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Paleoanthropologists Disown Homo habilis from Our Direct Family Tree

Casey Luskin

An Associated Press article titled “African fossils paint messy picture of human evolution” explains that common popular conceptions of human evolution are incorrect: “Surprising fossils dug up in Africa are creating messy kinks in the iconic straight line of human evolution with its knuckle-dragging ape and briefcase-carrying man.” Indeed, the inappropriateness of such “straight line” depictions of human evolution was one of Jonathan Wells’ main points in chapter 11 in Icons of Evolution, “From Ape to Human: The Ultimate Icon.” A Harvard biological anthropologist stated the newly reported fossils reveal, “how poorly we understand the transition from being something much more apelike to something more humanlike.” The Associated Press article goes on to explain why Homo habilis can no longer considered a direct ancestor of humans:

The old theory was that the first and oldest species in our family tree, Homo habilis, evolved into Homo erectus, which then became us, Homo sapiens. But those two earlier species lived side-by-side about 1.5 million years ago in parts of Kenya for at least half a million years, Leakey and colleagues report in a paper published in Thursday’s journal Nature. In 2000 Leakey found an old H. erectus complete skull within walking distance of an upper jaw of the H. habilis, and both dated from the same general time period. That makes it unlikely that H. erectus evolved from H. habilis, researchers said.

In other words, habilis can no longer be considered the ancestor to the rest of the genus Homo.

Indeed, this has been a growing trend in paleoanthropology. A 1999 paper published in Science by two leaders in the field explained that “Homohabilis should not even be considered a member of Homo, but is rather an australopithecine due to its ape-like skeletal structure (see B. Wood & M. Collard, “The Human Genus,” Science, Vol. 284:65-71, April 2, 1999). The table showing the australopithecine ape-like skeletal characteristics of habilis from Wood & Collard’s paper is reproduced below:

With habilis removed from our direct ancestry, what exactly is the direct ancestor of Homo? As two paleoanthropologists wrote in Nature, researchers don’t know:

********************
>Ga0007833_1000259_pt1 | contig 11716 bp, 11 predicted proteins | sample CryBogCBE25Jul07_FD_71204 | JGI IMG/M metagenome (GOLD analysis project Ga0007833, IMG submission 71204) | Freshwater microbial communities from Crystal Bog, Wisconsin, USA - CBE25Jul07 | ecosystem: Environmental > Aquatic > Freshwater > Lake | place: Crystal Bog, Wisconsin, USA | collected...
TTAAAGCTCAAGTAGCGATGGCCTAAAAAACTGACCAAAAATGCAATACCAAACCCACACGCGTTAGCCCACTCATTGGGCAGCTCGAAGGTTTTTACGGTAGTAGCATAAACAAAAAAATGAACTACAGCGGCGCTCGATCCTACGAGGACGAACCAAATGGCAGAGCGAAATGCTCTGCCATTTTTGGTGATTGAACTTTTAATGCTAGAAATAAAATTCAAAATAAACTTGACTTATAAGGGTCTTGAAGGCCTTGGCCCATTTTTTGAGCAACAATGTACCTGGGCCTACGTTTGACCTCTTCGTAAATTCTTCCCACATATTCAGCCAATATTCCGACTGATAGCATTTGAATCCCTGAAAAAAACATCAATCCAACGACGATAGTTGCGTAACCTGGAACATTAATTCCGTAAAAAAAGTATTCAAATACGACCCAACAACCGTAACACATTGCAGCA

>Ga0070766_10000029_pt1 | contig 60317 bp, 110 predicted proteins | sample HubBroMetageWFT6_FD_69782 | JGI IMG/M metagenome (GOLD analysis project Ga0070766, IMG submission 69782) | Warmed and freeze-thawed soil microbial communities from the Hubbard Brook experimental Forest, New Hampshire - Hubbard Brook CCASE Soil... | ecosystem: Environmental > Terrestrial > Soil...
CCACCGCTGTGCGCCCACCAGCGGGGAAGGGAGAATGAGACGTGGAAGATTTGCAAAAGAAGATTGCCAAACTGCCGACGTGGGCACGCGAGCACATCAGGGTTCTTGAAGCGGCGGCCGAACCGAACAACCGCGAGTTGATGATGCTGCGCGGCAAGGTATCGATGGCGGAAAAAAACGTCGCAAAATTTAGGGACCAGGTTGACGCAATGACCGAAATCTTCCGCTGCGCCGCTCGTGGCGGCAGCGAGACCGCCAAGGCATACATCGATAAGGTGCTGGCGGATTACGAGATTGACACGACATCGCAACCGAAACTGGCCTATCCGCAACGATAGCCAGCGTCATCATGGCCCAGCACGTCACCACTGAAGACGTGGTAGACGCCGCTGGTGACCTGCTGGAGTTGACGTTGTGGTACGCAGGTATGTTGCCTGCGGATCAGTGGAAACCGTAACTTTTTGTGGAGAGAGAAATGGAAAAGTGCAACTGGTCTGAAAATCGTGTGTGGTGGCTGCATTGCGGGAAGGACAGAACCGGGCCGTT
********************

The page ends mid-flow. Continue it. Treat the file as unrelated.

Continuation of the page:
[Early forms of erectus] mar[k] such a radical departure from previous forms of Homo (such as H. habilis) in its height, reduced sexual dimorphism, long limbs and modern body proportions that it is hard at present to identify its immediate ancestry in east Africa. Not for nothing has it been described as a hominin “without an ancestor, without a clear past

(Robin Dennell & Wil Roebroeks, “An Asian perspective on early human dispersal from Africa,” Nature, Vol 438:1099-1104 (Dec. 22/29, 2005) (internal citations removed) (emphasis added).)

After this latest find, one researcher realized its implications and was quick to quash any doubts this may spark regarding human evolution, stating: “All the changes to human evolutionary thought should not be considered a weakness in the theory of evolution, Kimbel said. Rather, those are the predictable results of getting more evidence, asking smarter questions and forming better theories, he said.”

I’m all for “asking smarter questions and forming better theories,” and it logically follows that I therefore must also favor abandoning theories that aren’t working. The aforementioned Harvard biological anthropologist, Daniel Lieberman, apparently did not get the memo about refraining from making statements that might lead to doubts about evolution: he stated in the New York Times that these latest fossil finds regarding habilis:

“show ‘just how interesting and complex the human genus was and how poorly we understand the transition from being something much more apelike to something more humanlike.‘” (emphasis added)

Indeed, as explained here, the first true members of Homo were “significantly and dramatically different” from our alleged ape-like ancestors, the australopithecines. So far, the data isn’t doing a very good job of explaining precisely from what, if anything, did our genus Homo evolve.


Casey Luskin

Associate Director, Center for Science and Culture
Casey Luskin is a geologist and an attorney with graduate degrees in science and law, giving him expertise in both the scientific and legal dimensions of the debate over evolution. He earned his PhD in Geology from the University of Johannesburg, and B.S. and M.S. degrees in Earth Sciences from the University of California, San Diego, where he studied evolution extensively at both the graduate and undergraduate levels. His law degree is from the University of San Diego, where he focused his studies on First Amendment law, education law, and environmental law.



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